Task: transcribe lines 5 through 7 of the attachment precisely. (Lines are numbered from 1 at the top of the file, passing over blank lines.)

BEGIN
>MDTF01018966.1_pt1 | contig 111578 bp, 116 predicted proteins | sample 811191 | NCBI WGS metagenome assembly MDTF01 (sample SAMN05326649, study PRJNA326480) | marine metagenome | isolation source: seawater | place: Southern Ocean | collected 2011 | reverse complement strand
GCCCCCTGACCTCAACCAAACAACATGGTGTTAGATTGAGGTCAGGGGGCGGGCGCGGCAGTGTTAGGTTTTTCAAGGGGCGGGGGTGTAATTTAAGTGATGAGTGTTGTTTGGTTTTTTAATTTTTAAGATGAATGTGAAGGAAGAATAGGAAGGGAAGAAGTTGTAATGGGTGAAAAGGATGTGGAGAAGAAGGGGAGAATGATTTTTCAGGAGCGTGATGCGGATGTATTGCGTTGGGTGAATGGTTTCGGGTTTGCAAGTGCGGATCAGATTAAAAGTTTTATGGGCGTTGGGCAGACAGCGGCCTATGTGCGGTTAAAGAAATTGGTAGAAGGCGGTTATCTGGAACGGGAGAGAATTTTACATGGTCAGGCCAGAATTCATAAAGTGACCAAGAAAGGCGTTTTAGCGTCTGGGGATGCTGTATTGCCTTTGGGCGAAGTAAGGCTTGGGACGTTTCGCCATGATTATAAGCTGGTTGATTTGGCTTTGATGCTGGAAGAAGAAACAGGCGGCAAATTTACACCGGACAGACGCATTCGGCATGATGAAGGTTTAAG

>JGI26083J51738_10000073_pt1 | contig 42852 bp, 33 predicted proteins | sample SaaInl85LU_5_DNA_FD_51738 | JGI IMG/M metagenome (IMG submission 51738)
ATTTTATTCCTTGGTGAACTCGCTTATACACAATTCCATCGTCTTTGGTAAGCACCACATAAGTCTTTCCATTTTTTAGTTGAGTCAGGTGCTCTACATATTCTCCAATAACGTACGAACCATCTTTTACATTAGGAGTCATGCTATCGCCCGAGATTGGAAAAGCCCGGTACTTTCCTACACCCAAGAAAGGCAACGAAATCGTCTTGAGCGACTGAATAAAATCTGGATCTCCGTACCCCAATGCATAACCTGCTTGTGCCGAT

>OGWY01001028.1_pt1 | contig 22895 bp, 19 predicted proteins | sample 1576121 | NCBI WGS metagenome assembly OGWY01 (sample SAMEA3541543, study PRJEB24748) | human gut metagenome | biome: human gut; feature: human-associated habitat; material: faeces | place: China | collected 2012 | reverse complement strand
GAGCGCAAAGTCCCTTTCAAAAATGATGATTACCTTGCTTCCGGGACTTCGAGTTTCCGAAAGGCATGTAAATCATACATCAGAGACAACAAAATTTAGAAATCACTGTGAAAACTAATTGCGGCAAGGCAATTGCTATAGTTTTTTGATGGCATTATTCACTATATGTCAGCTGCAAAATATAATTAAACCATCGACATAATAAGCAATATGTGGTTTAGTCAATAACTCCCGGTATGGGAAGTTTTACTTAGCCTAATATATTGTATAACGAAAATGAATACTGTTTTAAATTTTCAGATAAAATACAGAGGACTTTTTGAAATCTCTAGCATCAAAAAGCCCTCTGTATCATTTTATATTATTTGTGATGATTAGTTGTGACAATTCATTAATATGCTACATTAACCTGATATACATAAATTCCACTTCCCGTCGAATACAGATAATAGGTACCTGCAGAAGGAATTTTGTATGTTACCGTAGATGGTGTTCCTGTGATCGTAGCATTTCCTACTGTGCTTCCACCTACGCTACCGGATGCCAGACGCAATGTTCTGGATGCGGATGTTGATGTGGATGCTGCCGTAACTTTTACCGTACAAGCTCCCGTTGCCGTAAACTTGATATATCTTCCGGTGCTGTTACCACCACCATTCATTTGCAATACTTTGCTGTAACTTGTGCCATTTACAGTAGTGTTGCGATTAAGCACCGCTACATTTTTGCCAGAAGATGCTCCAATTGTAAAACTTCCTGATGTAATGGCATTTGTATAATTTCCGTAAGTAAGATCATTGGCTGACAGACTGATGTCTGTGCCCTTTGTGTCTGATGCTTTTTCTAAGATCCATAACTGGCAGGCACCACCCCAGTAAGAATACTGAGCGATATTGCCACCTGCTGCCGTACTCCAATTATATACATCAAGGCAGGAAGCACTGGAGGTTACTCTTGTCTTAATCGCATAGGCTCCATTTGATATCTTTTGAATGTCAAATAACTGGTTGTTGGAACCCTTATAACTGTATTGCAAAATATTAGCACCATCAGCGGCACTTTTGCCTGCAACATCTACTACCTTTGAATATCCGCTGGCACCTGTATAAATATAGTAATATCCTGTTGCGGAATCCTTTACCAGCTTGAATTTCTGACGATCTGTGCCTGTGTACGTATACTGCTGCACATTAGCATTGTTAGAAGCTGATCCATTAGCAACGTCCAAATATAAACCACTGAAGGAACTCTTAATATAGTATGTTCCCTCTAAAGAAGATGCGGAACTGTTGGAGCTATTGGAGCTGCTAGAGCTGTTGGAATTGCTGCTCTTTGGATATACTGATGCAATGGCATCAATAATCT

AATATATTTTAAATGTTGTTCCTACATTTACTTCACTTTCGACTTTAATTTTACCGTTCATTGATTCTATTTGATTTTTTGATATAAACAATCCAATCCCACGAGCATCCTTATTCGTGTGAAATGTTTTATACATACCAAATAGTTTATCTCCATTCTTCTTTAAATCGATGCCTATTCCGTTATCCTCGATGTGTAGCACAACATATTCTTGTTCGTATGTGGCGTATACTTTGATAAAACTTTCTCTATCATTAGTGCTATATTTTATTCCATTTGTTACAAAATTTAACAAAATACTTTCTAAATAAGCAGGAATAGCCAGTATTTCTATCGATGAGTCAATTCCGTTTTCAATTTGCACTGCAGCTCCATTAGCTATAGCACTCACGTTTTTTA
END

>OGWY01001028.1_pt1 | contig 22895 bp, 19 predicted proteins | sample 1576121 | NCBI WGS metagenome assembly OGWY01 (sample SAMEA3541543, study PRJEB24748) | human gut metagenome | biome: human gut; feature: human-associated habitat; material: faeces | place: China | collected 2012 | reverse complement strand
GAGCGCAAAGTCCCTTTCAAAAATGATGATTACCTTGCTTCCGGGACTTCGAGTTTCCGAAAGGCATGTAAATCATACATCAGAGACAACAAAATTTAGAAATCACTGTGAAAACTAATTGCGGCAAGGCAATTGCTATAGTTTTTTGATGGCATTATTCACTATATGTCAGCTGCAAAATATAATTAAACCATCGACATAATAAGCAATATGTGGTTTAGTCAATAACTCCCGGTATGGGAAGTTTTACTTAGCCTAATATATTGTATAACGAAAATGAATACTGTTTTAAATTTTCAGATAAAATACAGAGGACTTTTTGAAATCTCTAGCATCAAAAAGCCCTCTGTATCATTTTATATTATTTGTGATGATTAGTTGTGACAATTCATTAATATGCTACATTAACCTGATATACATAAATTCCACTTCCCGTCGAATACAGATAATAGGTACCTGCAGAAGGAATTTTGTATGTTACCGTAGATGGTGTTCCTGTGATCGTAGCATTTCCTACTGTGCTTCCACCTACGCTACCGGATGCCAGACGCAATGTTCTGGATGCGGATGTTGATGTGGATGCTGCCGTAACTTTTACCGTACAAGCTCCCGTTGCCGTAAACTTGATATATCTTCCGGTGCTGTTACCACCACCATTCATTTGCAATACTTTGCTGTAACTTGTGCCATTTACAGTAGTGTTGCGATTAAGCACCGCTACATTTTTGCCAGAAGATGCTCCAATTGTAAAACTTCCTGATGTAATGGCATTTGTATAATTTCCGTAAGTAAGATCATTGGCTGACAGACTGATGTCTGTGCCCTTTGTGTCTGATGCTTTTTCTAAGATCCATAACTGGCAGGCACCACCCCAGTAAGAATACTGAGCGATATTGCCACCTGCTGCCGTACTCCAATTATATACATCAAGGCAGGAAGCACTGGAGGTTACTCTTGTCTTAATCGCATAGGCTCCATTTGATATCTTTTGAATGTCAAATAACTGGTTGTTGGAACCCTTATAACTGTATTGCAAAATATTAGCACCATCAGCGGCACTTTTGCCTGCAACATCTACTACCTTTGAATATCCGCTGGCACCTGTATAAATATAGTAATATCCTGTTGCGGAATCCTTTACCAGCTTGAATTTCTGACGATCTGTGCCTGTGTACGTATACTGCTGCACATTAGCATTGTTAGAAGCTGATCCATTAGCAACGTCCAAATATAAACCACTGAAGGAACTCTTAATATAGTATGTTCCCTCTAAAGAAGATGCGGAACTGTTGGAGCTATTGGAGCTGCTAGAGCTGTTGGAATTGCTGCTCTTTGGATATACTGATGCAATGGCATCAATAATCT

AATATATTTTAAATGTTGTTCCTACATTTACTTCACTTTCGACTTTAATTTTACCGTTCATTGATTCTATTTGATTTTTTGATATAAACAATCCAATCCCACGAGCATCCTTATTCGTGTGAAATGTTTTATACATACCAAATAGTTTATCTCCATTCTTCTTTAAATCGATGCCTATTCCGTTATCCTCGATGTGTAGCACAACATATTCTTGTTCGTATGTGGCGTATACTTTGATAAAACTTTCTCTATCATTAGTGCTATATTTTATTCCATTTGTTACAAAATTTAACAAAATACTTTCTAAATAAGCAGGAATAGCCAGTATTTCTATCGATGAGTCAATTCCGTTTTCAATTTGCACTGCAGCTCCATTAGCTATAGCACTCACGTTTTTTA